Later that day, I sat privately with Deputy Prime Minister MosheYaalon and other cabinet ministers including Benny Begin, Ehud Barak,Shalom Simchon as well as MK’s from a range of political parties. Themeetings were warm and constructive. There is no shortage of toughpolitical issues to discuss, but these were meetings to get to know oneanother for the important work that awaits me as the leader of thelargest movement in Jewish life. I shared with Benny Begin that whenhis father Menachem Begin came into power in the late 1970s, RabbiAlexander Schindler was Chairman of the Conference of Presidents ofMajor American Jewish Organizations. Rabbi Schindler was the keyAmerican Jewish leader to make sure that this new Conservative PrimeMinister would be supported by the Jewish establishment, which hadstrong ties to the many previous labor governments. The message wasclear: the past leaders of the Reform Movement have been deeply devotedto Israel. I made sure that each of the leaders I met understood thatmy presidency of the URJ would be deeply committed to fostering evencloser ties between North American Jewry and Israel.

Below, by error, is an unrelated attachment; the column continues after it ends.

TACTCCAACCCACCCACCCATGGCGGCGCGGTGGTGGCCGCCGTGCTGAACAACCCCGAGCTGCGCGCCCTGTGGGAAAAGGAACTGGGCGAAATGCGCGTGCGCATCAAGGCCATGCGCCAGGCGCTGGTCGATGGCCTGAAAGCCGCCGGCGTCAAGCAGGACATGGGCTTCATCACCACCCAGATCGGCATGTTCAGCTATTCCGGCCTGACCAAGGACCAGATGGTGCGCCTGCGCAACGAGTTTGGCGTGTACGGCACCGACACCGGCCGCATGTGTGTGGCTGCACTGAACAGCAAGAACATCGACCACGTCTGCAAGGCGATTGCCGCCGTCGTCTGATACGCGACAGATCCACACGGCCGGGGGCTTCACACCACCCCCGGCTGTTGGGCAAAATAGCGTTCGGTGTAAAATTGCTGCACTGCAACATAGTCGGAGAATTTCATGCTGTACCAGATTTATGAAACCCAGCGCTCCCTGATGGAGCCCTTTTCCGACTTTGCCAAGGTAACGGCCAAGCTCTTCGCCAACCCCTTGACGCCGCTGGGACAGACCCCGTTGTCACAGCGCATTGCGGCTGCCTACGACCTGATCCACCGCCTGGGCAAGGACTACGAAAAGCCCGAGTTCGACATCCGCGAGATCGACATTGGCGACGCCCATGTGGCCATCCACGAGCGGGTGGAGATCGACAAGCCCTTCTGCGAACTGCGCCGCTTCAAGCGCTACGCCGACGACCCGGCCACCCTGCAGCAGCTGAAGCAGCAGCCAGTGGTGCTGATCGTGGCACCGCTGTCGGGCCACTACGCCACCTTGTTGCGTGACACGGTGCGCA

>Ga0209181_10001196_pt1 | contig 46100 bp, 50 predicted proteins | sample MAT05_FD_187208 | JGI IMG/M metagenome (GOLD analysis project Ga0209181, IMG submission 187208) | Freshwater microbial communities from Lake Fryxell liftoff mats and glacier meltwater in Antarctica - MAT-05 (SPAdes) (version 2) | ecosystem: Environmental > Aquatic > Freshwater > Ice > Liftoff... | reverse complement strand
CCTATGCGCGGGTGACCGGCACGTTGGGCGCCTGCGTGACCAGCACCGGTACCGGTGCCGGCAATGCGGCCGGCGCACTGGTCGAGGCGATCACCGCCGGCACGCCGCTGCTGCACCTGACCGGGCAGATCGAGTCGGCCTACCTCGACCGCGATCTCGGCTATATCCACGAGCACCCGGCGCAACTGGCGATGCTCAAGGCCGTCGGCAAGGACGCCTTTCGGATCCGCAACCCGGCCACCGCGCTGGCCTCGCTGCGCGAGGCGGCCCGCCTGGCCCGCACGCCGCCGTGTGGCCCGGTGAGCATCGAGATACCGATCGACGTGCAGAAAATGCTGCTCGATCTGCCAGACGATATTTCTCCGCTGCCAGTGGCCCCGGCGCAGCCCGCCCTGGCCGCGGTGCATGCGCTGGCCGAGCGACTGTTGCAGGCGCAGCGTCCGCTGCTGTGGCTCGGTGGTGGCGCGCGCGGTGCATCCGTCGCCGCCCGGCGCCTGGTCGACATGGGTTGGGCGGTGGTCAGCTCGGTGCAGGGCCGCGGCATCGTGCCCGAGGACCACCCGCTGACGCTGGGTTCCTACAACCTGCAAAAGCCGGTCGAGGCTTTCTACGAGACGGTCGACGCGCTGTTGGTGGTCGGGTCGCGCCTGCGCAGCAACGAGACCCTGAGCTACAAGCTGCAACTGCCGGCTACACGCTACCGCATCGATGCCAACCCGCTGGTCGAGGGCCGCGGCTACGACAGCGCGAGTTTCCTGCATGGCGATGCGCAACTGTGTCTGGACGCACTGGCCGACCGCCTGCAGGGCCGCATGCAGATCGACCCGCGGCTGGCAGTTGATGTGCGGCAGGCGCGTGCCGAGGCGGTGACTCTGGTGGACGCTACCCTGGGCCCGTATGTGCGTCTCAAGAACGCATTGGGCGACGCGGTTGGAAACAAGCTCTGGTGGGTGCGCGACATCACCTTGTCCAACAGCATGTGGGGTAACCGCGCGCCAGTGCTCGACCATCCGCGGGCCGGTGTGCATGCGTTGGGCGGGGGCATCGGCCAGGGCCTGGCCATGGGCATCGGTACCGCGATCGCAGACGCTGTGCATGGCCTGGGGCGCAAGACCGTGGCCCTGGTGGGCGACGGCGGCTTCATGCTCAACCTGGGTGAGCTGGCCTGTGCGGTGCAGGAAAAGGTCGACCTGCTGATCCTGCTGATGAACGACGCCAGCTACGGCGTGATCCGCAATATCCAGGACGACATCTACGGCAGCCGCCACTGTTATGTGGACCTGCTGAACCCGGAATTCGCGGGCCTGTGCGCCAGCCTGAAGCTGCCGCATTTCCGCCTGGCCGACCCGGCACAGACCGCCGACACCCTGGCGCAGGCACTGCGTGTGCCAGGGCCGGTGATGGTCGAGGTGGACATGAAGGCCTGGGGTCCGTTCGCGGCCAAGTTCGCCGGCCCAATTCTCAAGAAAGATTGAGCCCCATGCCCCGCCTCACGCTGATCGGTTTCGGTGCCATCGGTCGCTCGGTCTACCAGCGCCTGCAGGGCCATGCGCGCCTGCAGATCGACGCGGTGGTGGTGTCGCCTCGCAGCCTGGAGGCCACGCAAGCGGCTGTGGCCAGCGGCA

As we were leaving the Knesset, Noam Shalit, father of Gilad Shalit– a French-Israeli IDF soldier who was captured by Hamas in June 2006and has been held as a hostage since then –, was also leaving. Wespoke for a few minutes, and I conveyed to him that the Reform Movementstood with him and his family as they’ve tried to win their son’srelease after five years in Hamas’ hands. He asked that besidespraying for Gilad our Movement would speak up more loudly to secure hisson’s release. I assured Noam that our Movement believes that boldaction along with prayer is the best way to change to world. I praythat our congregations will make Gilad Shalit’s release one of oursacred obligations.
My second Shabbat began at Kol Haneshamah in Jerusalem for theirsecond annual Gay Pride Shabbat. Once again, the unique voice of ourIsraeli movement sang a “shir chadash” a new song of inclusionand tolerance not often found within the religious circles of our holycity. Rabbi Levi Weiman-Kelman has built a thriving religiouscommunity for over 25 years “not by might, and not by power but by My spirit…” (Zechariah 4:6) The spirit of this unique synagogue, with itsinfluential modes of prayer and music, reverberates through many of ourNorth American congregations.